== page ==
The book received a lot of attention. Some of the characters were straddling a line, larger-than-life (or were they caricatures?), politically motivated with a flair for exposition (or were they caricatures?), dramatic personalities (etc).

The book, laboured in its pace, surely was more artful in its arc in the original Turkish. But my host this morning, fluent and read up, told me nay, and that she did not think much of Pamuk (“We have much better writers… but its all about PR.” She did recommend I take the twenty-four hour train out to Kars one day, as she had, to see the beautiful city for myself.

When I got to the gym Hassan, the owner, always with a wry smile, was wearing a Canadian-style toque (with pom-pom). There was football on television and heaps of snow on the pitch. I took çay with some of the lads from Aleppo at Sanko — the mall was unusually desolate.

Trondheim, Norway was clear and the hills of Ankara were snowbare, but the snow fell on Gaziantep, Aleppo, and Hama.

The poet Ka submerges in a Lear-esque madness — on account of a woman, a lust, an eros, of nostalgia, of lifeforce — his mind races past logic. He takes big risks in heated haste.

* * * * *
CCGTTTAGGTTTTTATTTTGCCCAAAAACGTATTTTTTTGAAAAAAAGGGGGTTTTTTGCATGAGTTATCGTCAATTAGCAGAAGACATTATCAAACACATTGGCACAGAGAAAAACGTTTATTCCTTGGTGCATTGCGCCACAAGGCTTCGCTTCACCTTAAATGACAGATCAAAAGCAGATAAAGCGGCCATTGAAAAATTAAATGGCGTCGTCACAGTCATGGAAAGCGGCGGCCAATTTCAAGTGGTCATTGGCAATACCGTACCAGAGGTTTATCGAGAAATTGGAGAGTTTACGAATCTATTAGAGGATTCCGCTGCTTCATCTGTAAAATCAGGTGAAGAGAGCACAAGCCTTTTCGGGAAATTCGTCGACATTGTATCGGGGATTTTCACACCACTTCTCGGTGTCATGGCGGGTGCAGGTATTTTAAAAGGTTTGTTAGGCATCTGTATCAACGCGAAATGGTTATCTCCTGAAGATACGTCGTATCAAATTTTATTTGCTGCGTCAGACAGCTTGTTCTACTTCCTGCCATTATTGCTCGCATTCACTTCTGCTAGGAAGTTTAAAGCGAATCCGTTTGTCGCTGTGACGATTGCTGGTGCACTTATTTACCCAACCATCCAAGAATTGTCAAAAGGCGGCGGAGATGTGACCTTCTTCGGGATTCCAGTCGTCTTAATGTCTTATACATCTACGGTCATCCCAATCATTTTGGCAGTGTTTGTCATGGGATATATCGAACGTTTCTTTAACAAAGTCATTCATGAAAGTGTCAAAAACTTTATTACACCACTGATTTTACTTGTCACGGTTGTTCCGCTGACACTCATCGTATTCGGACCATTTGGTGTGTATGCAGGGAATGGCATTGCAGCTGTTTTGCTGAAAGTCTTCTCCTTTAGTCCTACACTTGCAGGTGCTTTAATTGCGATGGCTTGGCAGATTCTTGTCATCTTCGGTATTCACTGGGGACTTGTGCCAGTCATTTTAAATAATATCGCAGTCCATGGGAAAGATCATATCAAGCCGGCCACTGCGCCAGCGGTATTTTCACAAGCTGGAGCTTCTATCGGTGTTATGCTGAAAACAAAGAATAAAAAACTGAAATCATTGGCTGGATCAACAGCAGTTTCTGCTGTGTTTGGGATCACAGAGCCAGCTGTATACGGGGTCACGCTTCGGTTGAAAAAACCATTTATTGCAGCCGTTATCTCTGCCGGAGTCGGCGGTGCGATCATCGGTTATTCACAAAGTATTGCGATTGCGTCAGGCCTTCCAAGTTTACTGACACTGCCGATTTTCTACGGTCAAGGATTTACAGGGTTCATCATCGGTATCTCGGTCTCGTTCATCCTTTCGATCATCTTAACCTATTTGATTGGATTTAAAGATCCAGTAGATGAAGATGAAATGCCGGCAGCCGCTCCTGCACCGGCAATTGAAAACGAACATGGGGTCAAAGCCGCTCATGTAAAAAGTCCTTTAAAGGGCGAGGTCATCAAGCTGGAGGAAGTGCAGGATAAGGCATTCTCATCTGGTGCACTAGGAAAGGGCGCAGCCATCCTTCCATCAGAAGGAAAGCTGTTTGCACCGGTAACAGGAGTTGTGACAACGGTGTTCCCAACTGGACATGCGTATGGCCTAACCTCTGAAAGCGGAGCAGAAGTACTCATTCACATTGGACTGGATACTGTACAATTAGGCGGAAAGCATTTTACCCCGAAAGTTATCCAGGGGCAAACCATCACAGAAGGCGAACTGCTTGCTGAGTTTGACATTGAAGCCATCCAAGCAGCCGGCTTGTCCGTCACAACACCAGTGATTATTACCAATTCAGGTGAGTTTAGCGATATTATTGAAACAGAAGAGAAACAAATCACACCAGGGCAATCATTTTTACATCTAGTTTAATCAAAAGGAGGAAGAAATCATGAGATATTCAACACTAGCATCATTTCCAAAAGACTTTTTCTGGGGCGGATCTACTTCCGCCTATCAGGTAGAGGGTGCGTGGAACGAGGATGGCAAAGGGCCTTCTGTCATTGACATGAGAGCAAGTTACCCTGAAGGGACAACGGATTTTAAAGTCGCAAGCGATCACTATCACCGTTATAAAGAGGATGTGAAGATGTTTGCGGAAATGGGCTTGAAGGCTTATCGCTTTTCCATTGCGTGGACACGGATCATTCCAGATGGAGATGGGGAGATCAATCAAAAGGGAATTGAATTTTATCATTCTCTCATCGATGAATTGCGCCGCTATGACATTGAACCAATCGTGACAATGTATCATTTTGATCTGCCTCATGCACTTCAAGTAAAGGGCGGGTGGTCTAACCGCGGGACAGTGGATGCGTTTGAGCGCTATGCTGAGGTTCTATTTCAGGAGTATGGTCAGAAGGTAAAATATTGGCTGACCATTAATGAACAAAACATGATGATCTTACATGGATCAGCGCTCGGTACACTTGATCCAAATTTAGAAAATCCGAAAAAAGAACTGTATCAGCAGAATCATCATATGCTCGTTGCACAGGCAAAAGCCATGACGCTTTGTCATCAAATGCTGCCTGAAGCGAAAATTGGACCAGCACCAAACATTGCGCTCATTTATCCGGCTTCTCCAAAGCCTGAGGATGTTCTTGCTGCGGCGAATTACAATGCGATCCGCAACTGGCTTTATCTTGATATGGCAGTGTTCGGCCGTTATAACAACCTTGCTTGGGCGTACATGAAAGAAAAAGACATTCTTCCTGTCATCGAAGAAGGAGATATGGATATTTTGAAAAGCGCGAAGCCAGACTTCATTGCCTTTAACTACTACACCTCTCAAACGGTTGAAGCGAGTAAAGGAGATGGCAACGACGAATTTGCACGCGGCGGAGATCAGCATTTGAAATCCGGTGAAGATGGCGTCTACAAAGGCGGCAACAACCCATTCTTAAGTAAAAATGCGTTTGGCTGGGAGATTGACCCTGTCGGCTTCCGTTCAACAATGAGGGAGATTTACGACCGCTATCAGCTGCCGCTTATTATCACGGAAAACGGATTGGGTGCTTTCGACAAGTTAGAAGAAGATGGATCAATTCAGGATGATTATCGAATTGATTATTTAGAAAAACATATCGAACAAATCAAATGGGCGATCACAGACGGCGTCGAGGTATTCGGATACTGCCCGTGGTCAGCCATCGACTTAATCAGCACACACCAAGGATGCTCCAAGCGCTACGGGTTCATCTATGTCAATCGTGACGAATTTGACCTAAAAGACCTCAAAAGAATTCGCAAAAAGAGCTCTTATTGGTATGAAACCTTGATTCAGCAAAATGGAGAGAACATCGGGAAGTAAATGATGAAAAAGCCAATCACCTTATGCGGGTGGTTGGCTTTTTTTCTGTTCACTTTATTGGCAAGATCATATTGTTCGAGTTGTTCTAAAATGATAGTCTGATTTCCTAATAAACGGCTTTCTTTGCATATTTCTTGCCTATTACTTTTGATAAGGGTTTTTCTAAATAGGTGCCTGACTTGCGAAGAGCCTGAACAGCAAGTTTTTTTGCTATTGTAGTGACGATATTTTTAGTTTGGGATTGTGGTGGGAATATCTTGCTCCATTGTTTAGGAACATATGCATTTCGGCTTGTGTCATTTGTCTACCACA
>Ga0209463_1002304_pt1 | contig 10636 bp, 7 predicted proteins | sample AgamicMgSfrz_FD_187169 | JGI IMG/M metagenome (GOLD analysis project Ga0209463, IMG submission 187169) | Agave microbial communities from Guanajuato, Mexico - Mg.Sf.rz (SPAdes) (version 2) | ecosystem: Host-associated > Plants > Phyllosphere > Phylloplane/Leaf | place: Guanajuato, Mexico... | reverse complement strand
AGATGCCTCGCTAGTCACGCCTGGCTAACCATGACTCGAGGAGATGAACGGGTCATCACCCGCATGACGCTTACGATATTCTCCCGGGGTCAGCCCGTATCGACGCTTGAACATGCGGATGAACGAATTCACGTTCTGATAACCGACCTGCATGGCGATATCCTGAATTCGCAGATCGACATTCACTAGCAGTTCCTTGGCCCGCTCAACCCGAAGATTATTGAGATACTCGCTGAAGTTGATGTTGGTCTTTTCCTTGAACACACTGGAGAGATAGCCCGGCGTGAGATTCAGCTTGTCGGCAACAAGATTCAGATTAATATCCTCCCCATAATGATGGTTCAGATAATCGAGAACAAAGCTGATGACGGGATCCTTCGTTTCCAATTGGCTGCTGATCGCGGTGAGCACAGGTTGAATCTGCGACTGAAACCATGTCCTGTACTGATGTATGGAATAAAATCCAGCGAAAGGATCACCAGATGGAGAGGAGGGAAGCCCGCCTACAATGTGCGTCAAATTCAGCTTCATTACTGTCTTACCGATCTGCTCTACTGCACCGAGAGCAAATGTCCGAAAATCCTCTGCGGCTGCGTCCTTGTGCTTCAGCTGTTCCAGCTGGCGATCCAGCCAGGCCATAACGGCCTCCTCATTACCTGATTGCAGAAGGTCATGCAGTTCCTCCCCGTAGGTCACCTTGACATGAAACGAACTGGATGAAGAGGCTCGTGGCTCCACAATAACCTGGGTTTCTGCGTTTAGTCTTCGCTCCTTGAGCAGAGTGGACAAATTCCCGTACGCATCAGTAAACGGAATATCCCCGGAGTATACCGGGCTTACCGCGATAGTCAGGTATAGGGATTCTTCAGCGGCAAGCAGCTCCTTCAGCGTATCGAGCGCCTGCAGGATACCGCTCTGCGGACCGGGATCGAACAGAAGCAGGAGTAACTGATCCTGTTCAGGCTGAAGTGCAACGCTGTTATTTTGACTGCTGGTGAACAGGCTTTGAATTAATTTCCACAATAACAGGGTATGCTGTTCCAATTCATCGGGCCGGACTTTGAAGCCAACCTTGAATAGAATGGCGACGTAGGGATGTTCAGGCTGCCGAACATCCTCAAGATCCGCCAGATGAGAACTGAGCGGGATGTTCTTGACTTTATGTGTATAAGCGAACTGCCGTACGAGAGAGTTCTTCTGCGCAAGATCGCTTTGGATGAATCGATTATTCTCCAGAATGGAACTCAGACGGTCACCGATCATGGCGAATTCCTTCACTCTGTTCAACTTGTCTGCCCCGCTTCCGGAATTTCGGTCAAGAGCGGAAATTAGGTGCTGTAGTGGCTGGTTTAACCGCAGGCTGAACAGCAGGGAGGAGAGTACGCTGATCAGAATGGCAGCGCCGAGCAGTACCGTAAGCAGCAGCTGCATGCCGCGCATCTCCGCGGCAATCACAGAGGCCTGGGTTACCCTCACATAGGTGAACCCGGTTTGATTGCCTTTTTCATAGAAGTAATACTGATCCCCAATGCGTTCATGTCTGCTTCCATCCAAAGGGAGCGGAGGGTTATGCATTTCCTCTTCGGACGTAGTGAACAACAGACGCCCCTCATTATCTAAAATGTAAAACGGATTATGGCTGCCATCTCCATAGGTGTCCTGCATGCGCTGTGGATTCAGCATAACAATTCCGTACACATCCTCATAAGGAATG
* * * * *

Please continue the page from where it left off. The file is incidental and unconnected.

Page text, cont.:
I hope to avoid this in white Gaziantep.

A period of Aleppo’s history ended. Russia’s ambassador was assassinated at an art gallery on live television. I watched six young Syrians pantomime in Gaziantep’s city theatre. The first twenty-four hours back in Turkey.

A young Spaniard queue-jumped me at Sabiha-Gokçen by chatting a pair of Parisian Lebanese women into submission, then, some hours later, tells me on the tarmac bus to the midnight flight to Gaziantep he just “wants to help, to get medicine to people from Aleppo.” You’ll have plenty of work. He doesn’t speak Arabic or Turkish and he “doesn’t really have connections.” He was thinking Kilis. While I was thinking of Ben Taub and Homage to Catalonia (maybe the cap), I should have been searching myself.

A Turk saw me traipsing through the crisp night and offered a ride I declined. At two in the morning I knocked a door opened. Adnan, beardthicker, heated up the lahmacun. Same shit, different dates, the update.

The pieces that were here before, those seven first-person testimonies, will remain here. More is coming and the plan is often.